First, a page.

“They handed the note to me and I read the first paragraph and I knew beyond a shadow of a doubt that it was not written by him,” Mary said. “Shirley Temples on a beach? We never did that.”

The following day, the Todds went to identify their son’s body. Thinking Shane had hung himself, Mary said they were ready for an unsettling scene. Hanging victims have disfigured faces, Mary said.

“What we saw was our gorgeous son – there was nothing wrong with his face or body,” Mary said.

The marks on Shane’s body were small, wire-like cuts around his neck and hands. The family documented the cuts and later had a forensic pathologist inspect the images. The cuts, the Todds say, indicate Shane had been attacked from behind and choked to death.

The official account of Shane’s death became even more unbelievable when the family visited his apartment, Mary said. Although the police described a complex pulley system Shane used to hang himself, the family found no such evidence.

“It was all marble walls and there were no bolts in the walls. Nothing was in the right place,” Mary said. “When we got there and saw the apartment, I knew he was murdered.”

Before they left the apartment, the Todds packed some of Shane’s belongings, including what Mary thought was a small speaker but was really a hard drive.

Following Shane’s funeral, the Todds started looking for more information and Rick recalled that hard drive. As it turns out, the drive had a plethora of information about the work Shane had done in Singapore. A computer analyst reviewed the drive and found that someone had accessed the drive in Shane’s apartment after he died, evidence the family says suggests foul play.

The Todds made a second trip to Singapore in December and met with embassy and IME officials. Mary said the meeting ended with IME officials asking the family to never contact them again.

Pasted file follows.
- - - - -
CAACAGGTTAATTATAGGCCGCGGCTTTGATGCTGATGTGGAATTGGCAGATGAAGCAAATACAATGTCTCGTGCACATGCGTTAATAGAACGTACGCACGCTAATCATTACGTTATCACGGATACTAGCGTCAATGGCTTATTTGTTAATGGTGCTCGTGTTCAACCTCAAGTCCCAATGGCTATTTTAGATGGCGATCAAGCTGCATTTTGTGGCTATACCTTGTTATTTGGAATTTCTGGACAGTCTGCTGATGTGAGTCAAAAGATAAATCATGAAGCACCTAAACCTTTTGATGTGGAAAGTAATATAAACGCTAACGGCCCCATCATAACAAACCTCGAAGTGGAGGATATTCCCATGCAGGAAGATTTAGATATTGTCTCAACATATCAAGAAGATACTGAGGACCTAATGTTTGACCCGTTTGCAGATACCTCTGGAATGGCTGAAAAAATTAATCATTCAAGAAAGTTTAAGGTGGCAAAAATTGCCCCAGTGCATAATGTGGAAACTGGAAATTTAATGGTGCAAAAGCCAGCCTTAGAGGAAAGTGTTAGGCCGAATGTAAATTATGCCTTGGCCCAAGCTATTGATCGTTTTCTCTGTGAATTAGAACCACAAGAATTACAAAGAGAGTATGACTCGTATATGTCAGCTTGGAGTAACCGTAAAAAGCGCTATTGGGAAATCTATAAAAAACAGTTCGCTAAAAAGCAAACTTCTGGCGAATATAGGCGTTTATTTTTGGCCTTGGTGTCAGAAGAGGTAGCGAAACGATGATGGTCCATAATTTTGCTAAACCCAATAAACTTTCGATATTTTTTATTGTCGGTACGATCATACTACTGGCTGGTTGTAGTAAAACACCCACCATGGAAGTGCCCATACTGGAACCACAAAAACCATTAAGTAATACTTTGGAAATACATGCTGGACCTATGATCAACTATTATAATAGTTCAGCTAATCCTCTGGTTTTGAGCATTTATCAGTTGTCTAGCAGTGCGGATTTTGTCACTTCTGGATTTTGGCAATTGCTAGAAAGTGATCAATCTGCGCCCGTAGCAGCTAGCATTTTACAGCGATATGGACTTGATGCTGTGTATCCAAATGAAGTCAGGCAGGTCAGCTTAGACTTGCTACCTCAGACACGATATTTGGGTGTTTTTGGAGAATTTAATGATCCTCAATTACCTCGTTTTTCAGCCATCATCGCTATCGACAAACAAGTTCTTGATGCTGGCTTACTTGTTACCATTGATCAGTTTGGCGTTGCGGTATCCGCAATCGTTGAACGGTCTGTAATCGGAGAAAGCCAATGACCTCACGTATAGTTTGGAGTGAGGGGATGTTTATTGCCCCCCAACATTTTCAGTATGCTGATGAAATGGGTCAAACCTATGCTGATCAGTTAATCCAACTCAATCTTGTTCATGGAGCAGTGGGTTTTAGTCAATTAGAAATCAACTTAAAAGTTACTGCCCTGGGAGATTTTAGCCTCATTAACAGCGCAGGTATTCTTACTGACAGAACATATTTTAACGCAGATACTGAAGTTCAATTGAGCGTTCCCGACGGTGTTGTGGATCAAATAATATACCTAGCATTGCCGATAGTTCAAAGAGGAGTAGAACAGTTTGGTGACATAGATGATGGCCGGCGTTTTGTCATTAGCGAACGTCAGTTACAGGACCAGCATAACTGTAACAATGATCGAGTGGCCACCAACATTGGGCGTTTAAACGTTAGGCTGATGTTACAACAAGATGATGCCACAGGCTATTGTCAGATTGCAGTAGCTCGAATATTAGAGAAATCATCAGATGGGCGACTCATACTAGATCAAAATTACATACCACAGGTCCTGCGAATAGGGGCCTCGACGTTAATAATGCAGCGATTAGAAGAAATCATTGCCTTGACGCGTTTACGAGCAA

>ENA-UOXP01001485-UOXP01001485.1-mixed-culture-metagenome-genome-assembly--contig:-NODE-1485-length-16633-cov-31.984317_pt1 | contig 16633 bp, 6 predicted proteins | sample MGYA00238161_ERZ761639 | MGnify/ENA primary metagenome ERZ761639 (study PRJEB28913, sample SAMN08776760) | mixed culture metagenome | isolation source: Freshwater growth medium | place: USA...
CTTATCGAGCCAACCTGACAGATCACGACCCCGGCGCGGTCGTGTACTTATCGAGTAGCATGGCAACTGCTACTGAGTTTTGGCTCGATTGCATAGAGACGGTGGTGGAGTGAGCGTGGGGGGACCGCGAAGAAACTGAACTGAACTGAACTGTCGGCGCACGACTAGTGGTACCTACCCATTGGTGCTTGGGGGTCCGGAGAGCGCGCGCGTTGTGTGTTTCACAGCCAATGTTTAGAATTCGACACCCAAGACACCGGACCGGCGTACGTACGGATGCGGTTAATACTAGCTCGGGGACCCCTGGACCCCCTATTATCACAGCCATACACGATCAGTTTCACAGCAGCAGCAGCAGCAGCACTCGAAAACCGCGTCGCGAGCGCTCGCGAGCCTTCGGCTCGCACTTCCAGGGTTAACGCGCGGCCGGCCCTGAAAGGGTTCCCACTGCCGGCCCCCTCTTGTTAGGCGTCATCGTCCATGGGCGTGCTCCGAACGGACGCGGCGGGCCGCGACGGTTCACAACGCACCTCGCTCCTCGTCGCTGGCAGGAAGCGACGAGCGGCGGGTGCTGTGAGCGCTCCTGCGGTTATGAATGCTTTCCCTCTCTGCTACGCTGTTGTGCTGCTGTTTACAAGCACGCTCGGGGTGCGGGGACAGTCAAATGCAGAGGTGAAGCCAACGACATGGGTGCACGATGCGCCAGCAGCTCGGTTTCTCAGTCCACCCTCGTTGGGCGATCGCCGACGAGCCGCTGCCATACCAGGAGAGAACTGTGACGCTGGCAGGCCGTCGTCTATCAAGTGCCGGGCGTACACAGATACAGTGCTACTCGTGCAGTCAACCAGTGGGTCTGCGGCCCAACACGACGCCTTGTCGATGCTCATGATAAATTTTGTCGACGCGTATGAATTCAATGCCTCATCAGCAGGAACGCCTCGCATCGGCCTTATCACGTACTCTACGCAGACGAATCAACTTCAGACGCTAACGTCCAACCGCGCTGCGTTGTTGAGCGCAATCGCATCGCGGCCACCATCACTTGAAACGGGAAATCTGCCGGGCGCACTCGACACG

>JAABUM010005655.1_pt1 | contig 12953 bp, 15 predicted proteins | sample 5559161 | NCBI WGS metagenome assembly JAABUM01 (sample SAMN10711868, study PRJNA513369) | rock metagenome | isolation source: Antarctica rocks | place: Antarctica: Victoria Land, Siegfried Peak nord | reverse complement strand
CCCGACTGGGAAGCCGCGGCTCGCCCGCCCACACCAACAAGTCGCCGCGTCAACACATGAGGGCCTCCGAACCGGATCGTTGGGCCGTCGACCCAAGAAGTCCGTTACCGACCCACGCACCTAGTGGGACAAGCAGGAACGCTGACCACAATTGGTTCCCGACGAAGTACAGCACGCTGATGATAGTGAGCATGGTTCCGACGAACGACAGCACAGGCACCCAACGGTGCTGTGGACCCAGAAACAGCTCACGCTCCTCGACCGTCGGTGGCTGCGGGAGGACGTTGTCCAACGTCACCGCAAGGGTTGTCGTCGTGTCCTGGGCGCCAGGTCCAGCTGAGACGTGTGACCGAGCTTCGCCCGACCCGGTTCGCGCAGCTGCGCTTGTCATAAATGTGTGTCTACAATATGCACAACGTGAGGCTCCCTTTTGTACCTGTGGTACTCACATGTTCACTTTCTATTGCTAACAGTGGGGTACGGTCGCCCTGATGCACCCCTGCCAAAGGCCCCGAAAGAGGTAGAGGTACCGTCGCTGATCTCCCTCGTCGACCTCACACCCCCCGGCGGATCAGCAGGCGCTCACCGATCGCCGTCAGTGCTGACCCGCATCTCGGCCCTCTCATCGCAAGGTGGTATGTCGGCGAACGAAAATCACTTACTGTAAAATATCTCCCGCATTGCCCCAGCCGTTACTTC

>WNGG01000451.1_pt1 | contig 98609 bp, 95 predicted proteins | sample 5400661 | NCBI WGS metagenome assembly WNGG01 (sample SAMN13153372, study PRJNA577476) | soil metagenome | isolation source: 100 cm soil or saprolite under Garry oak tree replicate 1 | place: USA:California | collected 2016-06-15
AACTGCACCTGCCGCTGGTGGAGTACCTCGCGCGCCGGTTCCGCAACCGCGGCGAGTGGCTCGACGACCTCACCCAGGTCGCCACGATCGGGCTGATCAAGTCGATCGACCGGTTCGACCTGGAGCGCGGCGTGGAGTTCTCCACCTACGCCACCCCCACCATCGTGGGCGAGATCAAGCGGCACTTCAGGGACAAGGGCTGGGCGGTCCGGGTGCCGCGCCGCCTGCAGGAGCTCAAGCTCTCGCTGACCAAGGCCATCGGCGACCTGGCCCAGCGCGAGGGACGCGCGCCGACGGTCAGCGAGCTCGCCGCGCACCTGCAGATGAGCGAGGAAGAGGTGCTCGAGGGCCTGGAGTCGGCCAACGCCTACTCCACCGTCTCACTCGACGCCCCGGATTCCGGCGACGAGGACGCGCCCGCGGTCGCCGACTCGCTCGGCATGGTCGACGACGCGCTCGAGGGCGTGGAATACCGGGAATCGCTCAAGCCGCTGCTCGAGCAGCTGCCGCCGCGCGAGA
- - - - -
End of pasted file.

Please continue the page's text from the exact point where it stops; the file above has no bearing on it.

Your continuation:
“You could tell they were interested in getting rid of us,” she said.

“They thought we’d come to Singapore to get (Shane’s) body and leave,” Rick added. “They didn’t know the type of family they were dealing with.”

Earlier this year, the Financial Times wrote an extensive story about Shane’s death and since then the Todds have become the focus of media outlets across the country. On March 14, Sens. Max Baucus and Jon Tester announced they were pushing legislation to block tax dollars from going to IME until Singapore shares evidence with the Federal Bureau of Investigation, which is looking into the death. In 2010, IME received nearly half a million dollars from the U.S. Department of Defense for a military technology project.

“It’s time that Singapore give the FBI full access in the investigation of Shane Todd’s death,” Tester said in a statement. “Shane was a brilliant young scientist who cared for his work and for his country, and this is a way to hold Singapore accountable and let them know we’re serious about getting the answers the Todds deserve.”

Baucus met with Singaporean officials in Washington who promised to share evidence with the FBI and look into the actions of IME.

On the same day Baucus and Tester demanded that Singapore share information with the FBI, IME released a statement on its website. The company said that many of the media reports about Shane’s death are based on speculation and that it could not comment on the matter until the police investigation is over.

“We deeply grieve his loss and will for a long time to come,” the statement reads. “Our thoughts are with him and his family.”

But the Todds are not giving up, which is why the phone never stops ringing at their home in Marion. And it won’t stop ringing until they get the answers they want.

“Our goal is to make sure this doesn’t happen to anyone else’s sons or daughters,” Mary said.